30 Days 30 Vols | Counting down to kick off
WVLT News Anchor Ted Hall sat down with Tennessee’s best to see what makes them tick.
KNOXVILLE, Tenn. (WVLT) - It’s almost football time in Tennessee! Your official Station of the Vols is counting down to kick off with 30 Days 30 Vols.
WVLT News Anchor Ted Hall sat down with Tennessee’s best to see what makes them tick.
Day 30: Caleb Herring
Ted Hall: Let’s talk about your cats, you’ve got cats? Tell me about them.
Caleb Herring: Since I just got them, I’m still like kind of getting to know them, but the black cat, he’s really energetic. His name’s Bob. At night, all you hear is is him running around. Liam, he’s the orange cat. I try to freak them out sometimes; they run away and hide under my bed, but I think he’s coming along.
TH: So why did you get cats? You’re a large man!
CH: I mean, if I had gotten a dog, they want your attention all the time. I wouldn’t be able to give it to him, but cats? They know how to occupy themselves, especially on the weekend too. They can play with each other.
TH: Are you excited about what we got here at Tennessee so far, the weapons you’ve seen on this team?
CH: Oh yeah.
TH: Your brother’s one of them!
CH: Yeah, it’s a lot. It’s going to be fun, just seeing what Coach Heupel has done in these two years. I mean, when I when I first committed, I was committed because I saw the course they were on. Like, when they went 7-6 when he first got here. When I first heard about Coach Heupel coming here, I knew he was going to turn the program around, because that’s what he did at UCL.
TH: What about when you’re not playing football? What do you like to do besides play with your cats? That’s got to be number one for a while.
CH: Playing games. I like to go on long drives at night by myself in my car. I can clear my mind.
TH: Hope you have a great season. It’s really good to meet you.
There’s just 30 days till Football Time in Tennessee. Go Vols!
Day 29: Charles Campbell
Ted Hall: From Indiana? You played at Indiana?
Charles Campbell: I played at Indiana, I’m from Jackson, Tennessee.
TH: And you wear the cowboy hat! That’s your thing.
CC: It is one of my things. Cowboy hat, cowboy boots, some blue jeans. You can’t beat that.
TH: And that does work on the golf course too; they do usually accept those cowboy boots and hats right?
CC: Laughs. No, I sadly cannot wear my cowboy hat or blue jeans on the golf course
TH: Come on, golf courses!
CC: I know! What is it?
TH: I can’t figure them out. You’re actually a pretty good golfer, though, right? Single handicap?
CC: Single-digit handicap. I love playing. My little brother, my dad and I will play all the time. My family all goes to school here. It’s my home state. I love representing my family and my home state at the same time, so take football out of it, it is where I want to be.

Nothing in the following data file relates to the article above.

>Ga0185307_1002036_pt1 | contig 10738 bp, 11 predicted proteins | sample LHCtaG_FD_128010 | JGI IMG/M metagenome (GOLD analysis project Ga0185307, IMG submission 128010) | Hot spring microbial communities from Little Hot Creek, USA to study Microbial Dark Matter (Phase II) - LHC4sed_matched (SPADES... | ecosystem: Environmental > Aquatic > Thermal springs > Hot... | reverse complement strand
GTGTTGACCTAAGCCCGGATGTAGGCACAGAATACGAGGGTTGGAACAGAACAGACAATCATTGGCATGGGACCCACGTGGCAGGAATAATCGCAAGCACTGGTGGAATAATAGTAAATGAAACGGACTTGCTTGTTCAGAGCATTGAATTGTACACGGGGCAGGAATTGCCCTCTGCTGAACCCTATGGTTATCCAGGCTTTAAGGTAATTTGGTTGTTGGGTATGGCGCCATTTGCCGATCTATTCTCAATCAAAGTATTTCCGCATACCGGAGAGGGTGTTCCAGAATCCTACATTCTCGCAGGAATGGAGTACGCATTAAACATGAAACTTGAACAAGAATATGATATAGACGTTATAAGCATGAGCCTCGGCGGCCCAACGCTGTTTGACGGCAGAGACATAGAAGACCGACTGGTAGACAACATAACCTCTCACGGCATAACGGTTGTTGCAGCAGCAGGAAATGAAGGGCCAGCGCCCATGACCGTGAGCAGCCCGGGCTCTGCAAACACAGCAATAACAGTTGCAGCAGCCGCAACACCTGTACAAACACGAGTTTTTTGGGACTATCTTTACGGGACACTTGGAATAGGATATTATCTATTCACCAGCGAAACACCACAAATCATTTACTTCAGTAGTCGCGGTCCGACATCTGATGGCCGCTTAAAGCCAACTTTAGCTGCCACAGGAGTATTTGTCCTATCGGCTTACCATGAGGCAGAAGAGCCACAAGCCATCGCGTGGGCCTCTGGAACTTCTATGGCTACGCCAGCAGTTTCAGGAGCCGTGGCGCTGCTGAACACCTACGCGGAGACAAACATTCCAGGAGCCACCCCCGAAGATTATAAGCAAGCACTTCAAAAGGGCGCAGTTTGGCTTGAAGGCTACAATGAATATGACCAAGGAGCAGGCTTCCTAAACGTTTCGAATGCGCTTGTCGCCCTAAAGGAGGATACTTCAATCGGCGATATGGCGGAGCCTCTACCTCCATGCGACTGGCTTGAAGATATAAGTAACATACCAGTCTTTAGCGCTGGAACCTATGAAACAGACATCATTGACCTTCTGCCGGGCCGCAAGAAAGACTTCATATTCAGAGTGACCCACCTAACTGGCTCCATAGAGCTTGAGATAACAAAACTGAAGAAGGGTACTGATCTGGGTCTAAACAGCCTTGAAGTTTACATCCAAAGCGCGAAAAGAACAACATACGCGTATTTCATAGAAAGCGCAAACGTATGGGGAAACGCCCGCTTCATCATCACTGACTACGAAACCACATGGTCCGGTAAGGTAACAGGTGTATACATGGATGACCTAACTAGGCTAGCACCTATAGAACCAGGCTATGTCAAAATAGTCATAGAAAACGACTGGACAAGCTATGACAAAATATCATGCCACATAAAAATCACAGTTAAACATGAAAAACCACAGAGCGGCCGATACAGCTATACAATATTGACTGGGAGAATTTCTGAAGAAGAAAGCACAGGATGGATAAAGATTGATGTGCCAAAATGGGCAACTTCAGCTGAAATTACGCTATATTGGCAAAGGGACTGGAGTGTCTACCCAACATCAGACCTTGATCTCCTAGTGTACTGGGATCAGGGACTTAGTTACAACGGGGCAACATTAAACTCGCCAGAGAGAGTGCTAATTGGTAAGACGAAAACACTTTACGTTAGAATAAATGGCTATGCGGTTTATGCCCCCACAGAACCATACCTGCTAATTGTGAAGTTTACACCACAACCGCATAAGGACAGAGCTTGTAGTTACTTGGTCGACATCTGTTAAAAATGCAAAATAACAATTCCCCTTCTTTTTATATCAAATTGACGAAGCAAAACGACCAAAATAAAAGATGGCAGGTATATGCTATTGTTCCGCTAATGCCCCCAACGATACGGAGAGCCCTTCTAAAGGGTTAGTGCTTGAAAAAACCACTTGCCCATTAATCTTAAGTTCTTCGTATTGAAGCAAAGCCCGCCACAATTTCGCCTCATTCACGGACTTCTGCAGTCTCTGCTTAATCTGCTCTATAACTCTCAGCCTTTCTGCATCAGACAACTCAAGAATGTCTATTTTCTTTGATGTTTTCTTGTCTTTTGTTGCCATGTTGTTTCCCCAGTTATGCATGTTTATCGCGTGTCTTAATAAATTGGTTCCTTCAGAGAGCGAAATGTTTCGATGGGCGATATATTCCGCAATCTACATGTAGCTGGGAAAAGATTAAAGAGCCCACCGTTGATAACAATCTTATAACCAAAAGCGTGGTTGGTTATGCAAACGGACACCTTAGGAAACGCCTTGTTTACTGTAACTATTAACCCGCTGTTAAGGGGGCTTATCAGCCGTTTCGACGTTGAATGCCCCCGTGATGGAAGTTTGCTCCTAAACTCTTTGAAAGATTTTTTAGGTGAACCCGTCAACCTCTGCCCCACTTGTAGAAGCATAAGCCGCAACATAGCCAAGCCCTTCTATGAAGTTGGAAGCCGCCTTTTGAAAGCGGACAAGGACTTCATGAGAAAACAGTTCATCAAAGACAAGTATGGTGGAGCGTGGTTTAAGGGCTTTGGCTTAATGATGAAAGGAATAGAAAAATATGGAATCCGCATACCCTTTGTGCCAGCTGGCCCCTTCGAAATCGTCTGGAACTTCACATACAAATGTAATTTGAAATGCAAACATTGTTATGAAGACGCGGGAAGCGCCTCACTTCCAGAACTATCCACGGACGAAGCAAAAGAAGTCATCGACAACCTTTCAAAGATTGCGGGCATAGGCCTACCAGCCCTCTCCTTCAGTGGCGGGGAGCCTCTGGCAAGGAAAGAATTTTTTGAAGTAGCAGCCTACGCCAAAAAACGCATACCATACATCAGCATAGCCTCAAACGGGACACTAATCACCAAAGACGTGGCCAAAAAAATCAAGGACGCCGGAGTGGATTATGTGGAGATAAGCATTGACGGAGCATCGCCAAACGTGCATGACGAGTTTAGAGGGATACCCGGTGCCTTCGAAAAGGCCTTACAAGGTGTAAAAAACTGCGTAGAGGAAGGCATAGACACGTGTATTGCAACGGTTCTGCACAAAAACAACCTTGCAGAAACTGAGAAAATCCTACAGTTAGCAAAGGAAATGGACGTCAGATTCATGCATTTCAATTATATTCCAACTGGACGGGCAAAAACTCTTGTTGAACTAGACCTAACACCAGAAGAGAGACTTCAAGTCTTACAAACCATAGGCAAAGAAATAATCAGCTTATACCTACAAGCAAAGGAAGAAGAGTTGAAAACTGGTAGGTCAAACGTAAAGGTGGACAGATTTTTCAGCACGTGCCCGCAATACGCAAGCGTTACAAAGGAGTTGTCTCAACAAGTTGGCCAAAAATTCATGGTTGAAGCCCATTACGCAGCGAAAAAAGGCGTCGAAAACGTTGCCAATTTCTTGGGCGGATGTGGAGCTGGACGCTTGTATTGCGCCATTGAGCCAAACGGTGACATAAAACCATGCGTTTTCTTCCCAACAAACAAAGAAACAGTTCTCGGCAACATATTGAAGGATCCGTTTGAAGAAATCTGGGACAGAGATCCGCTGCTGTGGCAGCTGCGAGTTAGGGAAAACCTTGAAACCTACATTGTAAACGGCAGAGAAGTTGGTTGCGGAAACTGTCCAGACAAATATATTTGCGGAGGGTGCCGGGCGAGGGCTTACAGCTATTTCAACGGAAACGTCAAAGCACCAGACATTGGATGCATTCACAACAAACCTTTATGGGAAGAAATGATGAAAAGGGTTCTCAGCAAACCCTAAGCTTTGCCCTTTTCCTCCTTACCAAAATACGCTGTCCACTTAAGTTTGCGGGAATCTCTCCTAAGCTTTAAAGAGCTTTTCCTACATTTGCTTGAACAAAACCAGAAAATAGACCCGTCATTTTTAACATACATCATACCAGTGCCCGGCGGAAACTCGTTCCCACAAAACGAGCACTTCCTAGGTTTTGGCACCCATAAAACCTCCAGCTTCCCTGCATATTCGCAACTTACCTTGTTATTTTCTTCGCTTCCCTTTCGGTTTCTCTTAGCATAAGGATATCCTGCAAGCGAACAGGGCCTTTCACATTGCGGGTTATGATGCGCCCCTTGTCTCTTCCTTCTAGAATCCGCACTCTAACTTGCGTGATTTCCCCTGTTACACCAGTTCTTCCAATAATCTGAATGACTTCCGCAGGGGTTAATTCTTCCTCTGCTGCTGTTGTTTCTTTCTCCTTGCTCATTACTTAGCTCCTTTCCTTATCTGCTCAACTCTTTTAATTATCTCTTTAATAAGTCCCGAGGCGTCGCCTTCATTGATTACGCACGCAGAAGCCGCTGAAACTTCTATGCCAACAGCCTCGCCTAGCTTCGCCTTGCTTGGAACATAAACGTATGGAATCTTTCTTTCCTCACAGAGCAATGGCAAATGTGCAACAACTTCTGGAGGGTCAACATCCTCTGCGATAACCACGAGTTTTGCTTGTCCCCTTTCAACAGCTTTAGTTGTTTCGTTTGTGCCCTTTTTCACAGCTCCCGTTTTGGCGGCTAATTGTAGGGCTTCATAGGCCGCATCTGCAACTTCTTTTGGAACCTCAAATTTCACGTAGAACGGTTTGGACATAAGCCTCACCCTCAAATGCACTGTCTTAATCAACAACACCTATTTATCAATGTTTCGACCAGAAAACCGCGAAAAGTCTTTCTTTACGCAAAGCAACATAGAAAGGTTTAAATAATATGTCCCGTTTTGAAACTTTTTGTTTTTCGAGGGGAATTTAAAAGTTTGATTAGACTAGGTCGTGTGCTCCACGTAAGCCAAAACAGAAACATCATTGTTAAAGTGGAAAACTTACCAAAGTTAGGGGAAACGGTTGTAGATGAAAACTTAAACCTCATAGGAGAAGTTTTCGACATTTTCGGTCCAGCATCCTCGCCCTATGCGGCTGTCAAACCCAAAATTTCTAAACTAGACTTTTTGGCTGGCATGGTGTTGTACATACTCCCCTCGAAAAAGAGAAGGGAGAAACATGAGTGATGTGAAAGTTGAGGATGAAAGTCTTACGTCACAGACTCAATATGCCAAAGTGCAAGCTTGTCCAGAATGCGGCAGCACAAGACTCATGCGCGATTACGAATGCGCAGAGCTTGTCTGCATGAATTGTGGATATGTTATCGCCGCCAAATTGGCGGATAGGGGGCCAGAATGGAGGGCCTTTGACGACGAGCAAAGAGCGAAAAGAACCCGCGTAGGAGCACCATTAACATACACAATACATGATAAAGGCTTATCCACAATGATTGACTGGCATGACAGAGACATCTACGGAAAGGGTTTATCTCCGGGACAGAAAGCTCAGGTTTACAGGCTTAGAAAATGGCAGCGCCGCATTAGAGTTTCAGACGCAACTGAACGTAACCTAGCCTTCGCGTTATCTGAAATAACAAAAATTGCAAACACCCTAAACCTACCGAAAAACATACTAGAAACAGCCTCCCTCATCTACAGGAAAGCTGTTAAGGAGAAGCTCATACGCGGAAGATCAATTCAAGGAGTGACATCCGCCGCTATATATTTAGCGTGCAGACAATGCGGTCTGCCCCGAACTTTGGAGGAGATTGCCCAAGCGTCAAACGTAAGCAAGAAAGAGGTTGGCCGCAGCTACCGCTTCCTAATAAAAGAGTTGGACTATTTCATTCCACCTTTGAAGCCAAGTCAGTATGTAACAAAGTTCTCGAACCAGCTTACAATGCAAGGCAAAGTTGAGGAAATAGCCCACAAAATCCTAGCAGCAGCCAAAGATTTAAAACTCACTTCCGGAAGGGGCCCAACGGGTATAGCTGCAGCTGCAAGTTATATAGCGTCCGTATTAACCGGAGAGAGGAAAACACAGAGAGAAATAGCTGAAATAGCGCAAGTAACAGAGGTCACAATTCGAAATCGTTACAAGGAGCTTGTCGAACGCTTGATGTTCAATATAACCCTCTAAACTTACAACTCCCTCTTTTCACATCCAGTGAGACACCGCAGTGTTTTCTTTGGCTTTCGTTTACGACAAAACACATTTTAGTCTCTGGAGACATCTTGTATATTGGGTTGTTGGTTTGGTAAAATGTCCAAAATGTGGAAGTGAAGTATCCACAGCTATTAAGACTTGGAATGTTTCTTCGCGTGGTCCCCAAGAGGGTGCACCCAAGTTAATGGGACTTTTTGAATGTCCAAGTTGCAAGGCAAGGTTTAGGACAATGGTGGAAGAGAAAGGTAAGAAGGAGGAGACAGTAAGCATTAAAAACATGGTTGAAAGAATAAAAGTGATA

TH: How proud are they of you and what you’ve been able to accomplish?
CC: You know, I hope that they’re proud. I try to do my best to make them proud, and to have a high standing with our last name and such and represent our family as well as I can.
TH: Biggest kick you made in Indiana?
CC: I had a 151-yard game winner against Western Kentucky last year, so that was super special to me. Getting to have a part in the win.
TH: Expectations for the season, what do you think?
CC: As a team, I want to win the SEC. Personally, I want best in the SEC. Be the best kicker in Tennessee history. That’s what I believe I’m capable of and what I’m aiming at.
Day 28: Mathew Salansky
Ted Hall: You have a crucial role. Are you and others like you the most overlooked crucial player on football teams?
Matthew Salansky: I wouldn’t say overlooked. If I do my job. nobody knows my name. So that’s my goal, I guess.
TH: And you’ve done your job pretty well for three full seasons already. Going into your fourth. How proud are you of what you’ve been able to do?
MS: Very proud. This is my dream growing up and what I always wanted to do so get to do another year of it, it’s a dream come true.
TH: It’s a close game. There are three seconds left, something like that long field goal attempt coming up to knock off Alabama. You had to be perfect. The holder had to be perfect. The kicker had to be close to perfect. It worked. What was going through your mind at that moment?
MS: I’ve done it 1,000 times. And as soon as I really wanted to get the chance to do it. I’ve always seen big kicks, big opportunities to do it. And it was my dream to always be able to be in that big stage and be able to have an impact in the game like that. So being able to do it for myself was really cool.
TH: Morristown, when you get back home, do people treat you different now that you’re wearing the orange?
MS: Yes and no. Everybody that I’m around, I’ve been around my entire life, and they know the kind of person I am so they don’t really act like that. But they always think it’s really cool. I take a lot of pride in it. Small town, it’s fun.
Day 27: Dylan Sampson
Ted Hall: You run angry sometimes. That’s what it looks like to me: you’re angry.
Dylan Sampson: I just want people to feel me when I want to feel, especially not being the biggest running back kind of a more skilled, scatback type of running back
TH: Pretty fast. You’ve got wheels.
DS: Yeah, I want people to know that, and not take any carry that I have for granted. I don’t want to get tackled, you know what I’m saying? I don’t go out there looking. I want to keep my body as fresh as possible. But when it’s time for contact, I want to be the one to deliver it.